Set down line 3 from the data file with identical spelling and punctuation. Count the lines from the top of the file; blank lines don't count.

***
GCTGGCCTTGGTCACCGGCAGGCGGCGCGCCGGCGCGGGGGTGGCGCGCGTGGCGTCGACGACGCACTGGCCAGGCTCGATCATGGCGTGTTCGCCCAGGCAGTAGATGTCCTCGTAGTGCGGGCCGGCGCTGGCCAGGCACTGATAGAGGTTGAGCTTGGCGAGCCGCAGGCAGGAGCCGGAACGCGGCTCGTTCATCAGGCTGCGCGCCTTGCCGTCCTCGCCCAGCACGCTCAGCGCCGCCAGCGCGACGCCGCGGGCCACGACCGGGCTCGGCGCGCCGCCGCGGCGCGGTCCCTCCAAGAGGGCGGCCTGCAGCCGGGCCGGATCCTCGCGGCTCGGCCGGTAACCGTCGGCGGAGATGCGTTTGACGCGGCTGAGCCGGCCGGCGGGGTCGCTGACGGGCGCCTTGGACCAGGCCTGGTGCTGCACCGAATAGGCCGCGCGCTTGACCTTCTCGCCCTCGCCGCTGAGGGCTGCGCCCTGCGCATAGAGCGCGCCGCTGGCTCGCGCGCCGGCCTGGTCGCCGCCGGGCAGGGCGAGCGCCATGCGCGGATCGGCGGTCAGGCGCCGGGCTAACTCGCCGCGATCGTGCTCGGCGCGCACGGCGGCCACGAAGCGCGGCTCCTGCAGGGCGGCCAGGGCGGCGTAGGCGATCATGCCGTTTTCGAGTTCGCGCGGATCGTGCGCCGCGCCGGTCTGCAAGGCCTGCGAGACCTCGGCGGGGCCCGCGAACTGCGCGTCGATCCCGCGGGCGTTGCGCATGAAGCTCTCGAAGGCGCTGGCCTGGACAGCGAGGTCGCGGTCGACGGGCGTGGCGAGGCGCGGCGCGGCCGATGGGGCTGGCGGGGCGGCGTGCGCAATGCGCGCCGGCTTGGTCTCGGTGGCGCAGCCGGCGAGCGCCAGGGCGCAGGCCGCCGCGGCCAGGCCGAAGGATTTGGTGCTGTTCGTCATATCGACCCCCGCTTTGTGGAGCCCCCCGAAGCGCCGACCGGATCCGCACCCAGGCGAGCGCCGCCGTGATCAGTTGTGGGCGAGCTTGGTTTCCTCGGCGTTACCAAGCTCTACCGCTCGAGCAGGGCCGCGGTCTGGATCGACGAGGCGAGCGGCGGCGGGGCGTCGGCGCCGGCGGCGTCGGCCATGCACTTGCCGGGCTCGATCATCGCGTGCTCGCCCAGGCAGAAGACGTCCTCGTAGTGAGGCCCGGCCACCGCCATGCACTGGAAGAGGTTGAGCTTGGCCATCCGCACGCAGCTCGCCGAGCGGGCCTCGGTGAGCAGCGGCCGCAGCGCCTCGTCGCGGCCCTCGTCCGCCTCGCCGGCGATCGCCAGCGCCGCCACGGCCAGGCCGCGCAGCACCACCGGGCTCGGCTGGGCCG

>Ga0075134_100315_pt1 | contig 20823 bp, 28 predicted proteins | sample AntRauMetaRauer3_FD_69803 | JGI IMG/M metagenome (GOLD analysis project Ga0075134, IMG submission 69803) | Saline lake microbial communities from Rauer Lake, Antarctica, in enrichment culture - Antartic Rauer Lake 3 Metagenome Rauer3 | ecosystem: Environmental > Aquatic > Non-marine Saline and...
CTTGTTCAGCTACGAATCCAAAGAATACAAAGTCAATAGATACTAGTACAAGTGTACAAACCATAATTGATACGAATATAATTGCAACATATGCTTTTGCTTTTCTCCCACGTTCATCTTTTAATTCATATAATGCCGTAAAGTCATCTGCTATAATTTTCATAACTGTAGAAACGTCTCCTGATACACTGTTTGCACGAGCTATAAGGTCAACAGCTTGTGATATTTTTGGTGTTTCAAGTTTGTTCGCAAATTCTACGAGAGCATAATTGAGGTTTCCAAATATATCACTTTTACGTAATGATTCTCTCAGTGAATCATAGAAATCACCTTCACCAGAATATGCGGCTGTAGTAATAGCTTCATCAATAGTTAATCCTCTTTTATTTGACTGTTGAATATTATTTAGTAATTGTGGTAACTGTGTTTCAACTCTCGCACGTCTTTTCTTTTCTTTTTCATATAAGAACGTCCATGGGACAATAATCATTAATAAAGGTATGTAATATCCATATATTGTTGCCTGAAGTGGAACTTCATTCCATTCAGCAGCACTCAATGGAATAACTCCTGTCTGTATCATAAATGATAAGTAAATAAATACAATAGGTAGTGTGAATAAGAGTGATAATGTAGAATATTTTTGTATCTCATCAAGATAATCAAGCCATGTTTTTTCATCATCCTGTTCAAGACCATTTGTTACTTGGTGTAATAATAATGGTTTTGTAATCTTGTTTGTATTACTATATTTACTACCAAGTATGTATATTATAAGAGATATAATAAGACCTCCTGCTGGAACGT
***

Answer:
CTTGTTCAGCTACGAATCCAAAGAATACAAAGTCAATAGATACTAGTACAAGTGTACAAACCATAATTGATACGAATATAATTGCAACATATGCTTTTGCTTTTCTCCCACGTTCATCTTTTAATTCATATAATGCCGTAAAGTCATCTGCTATAATTTTCATAACTGTAGAAACGTCTCCTGATACACTGTTTGCACGAGCTATAAGGTCAACAGCTTGTGATATTTTTGGTGTTTCAAGTTTGTTCGCAAATTCTACGAGAGCATAATTGAGGTTTCCAAATATATCACTTTTACGTAATGATTCTCTCAGTGAATCATAGAAATCACCTTCACCAGAATATGCGGCTGTAGTAATAGCTTCATCAATAGTTAATCCTCTTTTATTTGACTGTTGAATATTATTTAGTAATTGTGGTAACTGTGTTTCAACTCTCGCACGTCTTTTCTTTTCTTTTTCATATAAGAACGTCCATGGGACAATAATCATTAATAAAGGTATGTAATATCCATATATTGTTGCCTGAAGTGGAACTTCATTCCATTCAGCAGCACTCAATGGAATAACTCCTGTCTGTATCATAAATGATAAGTAAATAAATACAATAGGTAGTGTGAATAAGAGTGATAATGTAGAATATTTTTGTATCTCATCAAGATAATCAAGCCATGTTTTTTCATCATCCTGTTCAAGACCATTTGTTACTTGGTGTAATAATAATGGTTTTGTAATCTTGTTTGTATTACTATATTTACTACCAAGTATGTATATTATAAGAGATATAATAAGACCTCCTGCTGGAACGT